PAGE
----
Author Topic: Carastan vs. Caramalt  (Read 1635 times)

Offline donsmitty

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Carastan vs. Caramalt
« on: October 22, 2013, 01:08:36 PM »
I just bought some grain for an extract I'm brewing.  The recipe called for caramalt (37 L).  The store didn't have it so I went with carastan 30 - 37.  What can I expect the difference to be? 

Online Steve in TX

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Re: Carastan vs. Caramalt
« Reply #1 on: October 22, 2013, 02:23:59 PM »
Carastan is a name brand malt from Hugh Bairds. It is basically British Crystal 40.

Online goschman

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Re: Carastan vs. Caramalt
« Reply #2 on: October 22, 2013, 02:25:38 PM »
Caramalt:
30-37° L. Imparts a light flavor and pale red color, contributes dextrins, and adds to foam stability.

Carastan:
30-40° L. Carastan is a British crystal malt with a caramel/toffee flavor and hints of toasted bread.

Someone more experienced than I can probably answer better but it appears from the description that the flavor from carastan will be more noticeable in the recipe depending on how much is used. I have never used either malt so I cannot speak from experience.
« Last Edit: October 22, 2013, 02:33:13 PM by goschman »

Offline denny

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Re: Carastan vs. Caramalt
« Reply #3 on: October 22, 2013, 03:45:34 PM »
Caramalt:
30-37° L. Imparts a light flavor and pale red color, contributes dextrins, and adds to foam stability.

Carastan:
30-40° L. Carastan is a British crystal malt with a caramel/toffee flavor and hints of toasted bread.

Someone more experienced than I can probably answer better but it appears from the description that the flavor from carastan will be more noticeable in the recipe depending on how much is used. I have never used either malt so I cannot speak from experience.

Interesting....I was just working in a section of the book about this.  I'll confirm what Steve posted.
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Offline dak0415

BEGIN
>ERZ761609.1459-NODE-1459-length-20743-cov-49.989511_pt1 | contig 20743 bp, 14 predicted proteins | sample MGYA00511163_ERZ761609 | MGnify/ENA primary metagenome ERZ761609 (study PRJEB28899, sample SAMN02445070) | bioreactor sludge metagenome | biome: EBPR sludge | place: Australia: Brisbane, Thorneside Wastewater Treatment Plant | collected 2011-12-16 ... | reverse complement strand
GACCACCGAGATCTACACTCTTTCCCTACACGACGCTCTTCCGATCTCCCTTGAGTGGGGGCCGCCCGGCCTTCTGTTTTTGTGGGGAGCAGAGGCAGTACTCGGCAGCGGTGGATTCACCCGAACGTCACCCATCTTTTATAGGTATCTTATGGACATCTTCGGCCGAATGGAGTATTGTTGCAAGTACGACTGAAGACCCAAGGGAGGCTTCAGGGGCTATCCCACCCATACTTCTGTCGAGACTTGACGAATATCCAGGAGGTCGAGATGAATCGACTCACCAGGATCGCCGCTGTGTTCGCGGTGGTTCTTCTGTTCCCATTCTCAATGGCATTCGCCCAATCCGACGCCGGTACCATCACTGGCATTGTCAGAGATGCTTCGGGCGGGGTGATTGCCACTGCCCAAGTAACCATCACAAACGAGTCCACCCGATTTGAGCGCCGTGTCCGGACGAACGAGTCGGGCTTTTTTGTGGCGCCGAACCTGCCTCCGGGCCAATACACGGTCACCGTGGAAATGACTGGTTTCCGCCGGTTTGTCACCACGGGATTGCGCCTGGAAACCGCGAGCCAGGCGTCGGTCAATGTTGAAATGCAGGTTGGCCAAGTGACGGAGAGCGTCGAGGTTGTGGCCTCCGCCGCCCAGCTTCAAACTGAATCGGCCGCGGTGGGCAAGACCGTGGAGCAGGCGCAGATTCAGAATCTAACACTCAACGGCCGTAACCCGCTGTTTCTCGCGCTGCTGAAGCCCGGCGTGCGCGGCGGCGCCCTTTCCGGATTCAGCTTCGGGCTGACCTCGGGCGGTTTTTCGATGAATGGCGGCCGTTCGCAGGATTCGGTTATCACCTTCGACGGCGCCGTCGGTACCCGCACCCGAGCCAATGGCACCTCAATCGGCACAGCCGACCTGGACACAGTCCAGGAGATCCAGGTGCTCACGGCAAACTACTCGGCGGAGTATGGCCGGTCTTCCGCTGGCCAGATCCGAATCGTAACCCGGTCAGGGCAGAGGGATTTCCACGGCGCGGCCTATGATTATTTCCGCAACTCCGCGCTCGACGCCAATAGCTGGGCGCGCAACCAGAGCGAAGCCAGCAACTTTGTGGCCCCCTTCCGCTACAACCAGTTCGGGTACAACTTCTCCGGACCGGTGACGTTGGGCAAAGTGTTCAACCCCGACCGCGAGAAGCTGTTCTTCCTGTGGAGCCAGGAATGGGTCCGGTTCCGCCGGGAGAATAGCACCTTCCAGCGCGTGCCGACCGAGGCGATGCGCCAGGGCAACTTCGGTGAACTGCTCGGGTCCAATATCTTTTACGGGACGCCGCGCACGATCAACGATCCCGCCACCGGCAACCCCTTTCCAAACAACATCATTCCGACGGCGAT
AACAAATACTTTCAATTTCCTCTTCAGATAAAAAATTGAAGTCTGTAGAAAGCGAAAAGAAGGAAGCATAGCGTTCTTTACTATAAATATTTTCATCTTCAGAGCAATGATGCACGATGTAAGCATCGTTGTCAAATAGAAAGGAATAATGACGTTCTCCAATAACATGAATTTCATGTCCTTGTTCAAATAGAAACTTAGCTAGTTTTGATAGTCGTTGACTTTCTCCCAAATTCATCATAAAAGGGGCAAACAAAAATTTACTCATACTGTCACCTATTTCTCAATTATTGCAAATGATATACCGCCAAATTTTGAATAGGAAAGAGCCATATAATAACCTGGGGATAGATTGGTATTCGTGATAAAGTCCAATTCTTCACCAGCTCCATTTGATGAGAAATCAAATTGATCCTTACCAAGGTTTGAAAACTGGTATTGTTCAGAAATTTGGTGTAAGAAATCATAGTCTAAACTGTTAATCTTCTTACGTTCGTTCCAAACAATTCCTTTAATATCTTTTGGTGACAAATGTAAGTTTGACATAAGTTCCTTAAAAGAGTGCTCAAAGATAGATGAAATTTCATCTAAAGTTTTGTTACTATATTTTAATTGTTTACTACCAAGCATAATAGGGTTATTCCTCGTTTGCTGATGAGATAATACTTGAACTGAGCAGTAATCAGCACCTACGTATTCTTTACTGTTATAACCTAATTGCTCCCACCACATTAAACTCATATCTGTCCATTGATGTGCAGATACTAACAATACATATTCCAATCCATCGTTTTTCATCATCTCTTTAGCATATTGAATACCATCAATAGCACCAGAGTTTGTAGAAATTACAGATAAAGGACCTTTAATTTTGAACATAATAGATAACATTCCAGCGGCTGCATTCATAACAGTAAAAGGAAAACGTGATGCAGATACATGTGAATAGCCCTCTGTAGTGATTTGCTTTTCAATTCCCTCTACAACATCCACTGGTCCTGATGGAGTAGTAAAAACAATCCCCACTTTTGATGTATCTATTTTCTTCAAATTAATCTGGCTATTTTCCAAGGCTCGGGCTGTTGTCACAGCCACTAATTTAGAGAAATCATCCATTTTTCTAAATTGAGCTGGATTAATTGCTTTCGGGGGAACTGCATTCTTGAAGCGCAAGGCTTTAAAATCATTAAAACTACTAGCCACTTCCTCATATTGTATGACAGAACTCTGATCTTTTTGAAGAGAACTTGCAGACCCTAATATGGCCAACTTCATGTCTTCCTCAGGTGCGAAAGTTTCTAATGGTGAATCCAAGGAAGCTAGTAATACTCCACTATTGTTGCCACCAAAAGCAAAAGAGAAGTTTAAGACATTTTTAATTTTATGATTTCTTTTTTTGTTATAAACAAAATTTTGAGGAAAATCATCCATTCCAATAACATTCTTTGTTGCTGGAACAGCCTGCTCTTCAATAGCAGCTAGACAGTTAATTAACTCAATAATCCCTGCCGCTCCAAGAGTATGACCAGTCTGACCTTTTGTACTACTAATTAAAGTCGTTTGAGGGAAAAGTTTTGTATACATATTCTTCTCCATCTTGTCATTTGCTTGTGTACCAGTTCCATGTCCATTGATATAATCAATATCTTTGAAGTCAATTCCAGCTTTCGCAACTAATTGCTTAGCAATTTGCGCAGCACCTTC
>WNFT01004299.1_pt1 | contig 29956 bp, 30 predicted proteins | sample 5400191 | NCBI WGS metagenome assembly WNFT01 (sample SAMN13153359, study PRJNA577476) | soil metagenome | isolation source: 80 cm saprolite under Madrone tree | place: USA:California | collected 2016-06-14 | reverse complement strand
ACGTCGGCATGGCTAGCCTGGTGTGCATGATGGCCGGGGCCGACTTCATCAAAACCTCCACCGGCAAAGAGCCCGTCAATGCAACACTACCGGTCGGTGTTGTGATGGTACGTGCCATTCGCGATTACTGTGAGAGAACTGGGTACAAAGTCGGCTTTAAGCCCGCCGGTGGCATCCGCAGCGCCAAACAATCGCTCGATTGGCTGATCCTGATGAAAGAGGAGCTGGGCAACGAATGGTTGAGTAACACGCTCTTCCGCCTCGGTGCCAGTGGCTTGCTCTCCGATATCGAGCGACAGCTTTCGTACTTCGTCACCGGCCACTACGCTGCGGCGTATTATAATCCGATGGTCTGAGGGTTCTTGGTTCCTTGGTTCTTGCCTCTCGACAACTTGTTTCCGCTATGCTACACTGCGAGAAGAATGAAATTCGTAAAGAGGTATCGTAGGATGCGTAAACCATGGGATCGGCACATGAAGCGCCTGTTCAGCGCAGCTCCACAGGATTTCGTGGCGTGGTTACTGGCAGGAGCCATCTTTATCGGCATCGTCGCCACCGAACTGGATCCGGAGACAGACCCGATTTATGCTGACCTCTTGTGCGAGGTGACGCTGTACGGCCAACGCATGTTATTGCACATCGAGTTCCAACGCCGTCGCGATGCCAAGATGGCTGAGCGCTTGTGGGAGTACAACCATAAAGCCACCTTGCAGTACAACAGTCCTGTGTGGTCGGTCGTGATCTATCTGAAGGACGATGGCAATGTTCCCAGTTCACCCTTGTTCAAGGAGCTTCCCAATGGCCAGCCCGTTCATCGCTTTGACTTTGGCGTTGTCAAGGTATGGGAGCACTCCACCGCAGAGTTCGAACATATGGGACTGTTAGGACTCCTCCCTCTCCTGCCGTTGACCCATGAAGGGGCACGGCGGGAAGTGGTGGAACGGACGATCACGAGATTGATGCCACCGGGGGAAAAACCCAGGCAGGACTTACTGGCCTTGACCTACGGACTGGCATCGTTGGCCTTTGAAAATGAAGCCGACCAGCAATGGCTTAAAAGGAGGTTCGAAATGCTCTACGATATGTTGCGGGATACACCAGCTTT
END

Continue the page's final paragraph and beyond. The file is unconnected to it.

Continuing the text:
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Re: Carastan vs. Caramalt
« Reply #4 on: October 23, 2013, 07:41:56 AM »
Carastan is Bairds trademark (like CaraAmber from Weyermann)

Simpsons Caramalt=Carastan.  I use them interchangeably in my Northern English Brown Ale.  Has a toffee flavor that some judges mistake for oxidation.
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Offline denny

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Re: Carastan vs. Caramalt
« Reply #5 on: October 23, 2013, 08:48:01 AM »
Carastan is Bairds trademark (like CaraAmber from Weyermann)

Simpsons Caramalt=Carastan.  I use them interchangeably in my Northern English Brown Ale.  Has a toffee flavor that some judges mistake for oxidation.

Interestingly, one of the qualities of crystal/cara malts is that they supposed slow oxidative reactions.
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Online 69franx

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Re: Carastan vs. Caramalt
« Reply #6 on: February 20, 2014, 09:30:44 AM »
I have been reading the most recent issue of BYO, and really like the sounds of the Switchback Ale clone in the mag. The recipe calls for carastan malt. I searched here for info and found this link. My main question is that in Beersmith2, their is no grain listing for either carastan or caramber. Should I simply input British crystal 40, or is there a better option for the ingredient listing? Any thought would be helpful.
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Online Steve in TX

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Re: Carastan vs. Caramalt
« Reply #7 on: February 20, 2014, 09:40:59 AM »
You can add the malt to beersmith. You just need to find the specs.

Online 69franx

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Re: Carastan vs. Caramalt
« Reply #8 on: February 20, 2014, 09:44:16 AM »
Thanks Steve, now that you said that, I was able to find the way to add grains and specs for it.
Frank Laske
Alpine Brewery(my home)
Fermenting: Nothing, too much(really) beer on hand!
In Bottles: Alpine IPA, Smoked Porter, Evil Twin, John Palmer's Fightin' Urak Hai Barley Wine
In the works: ...what next?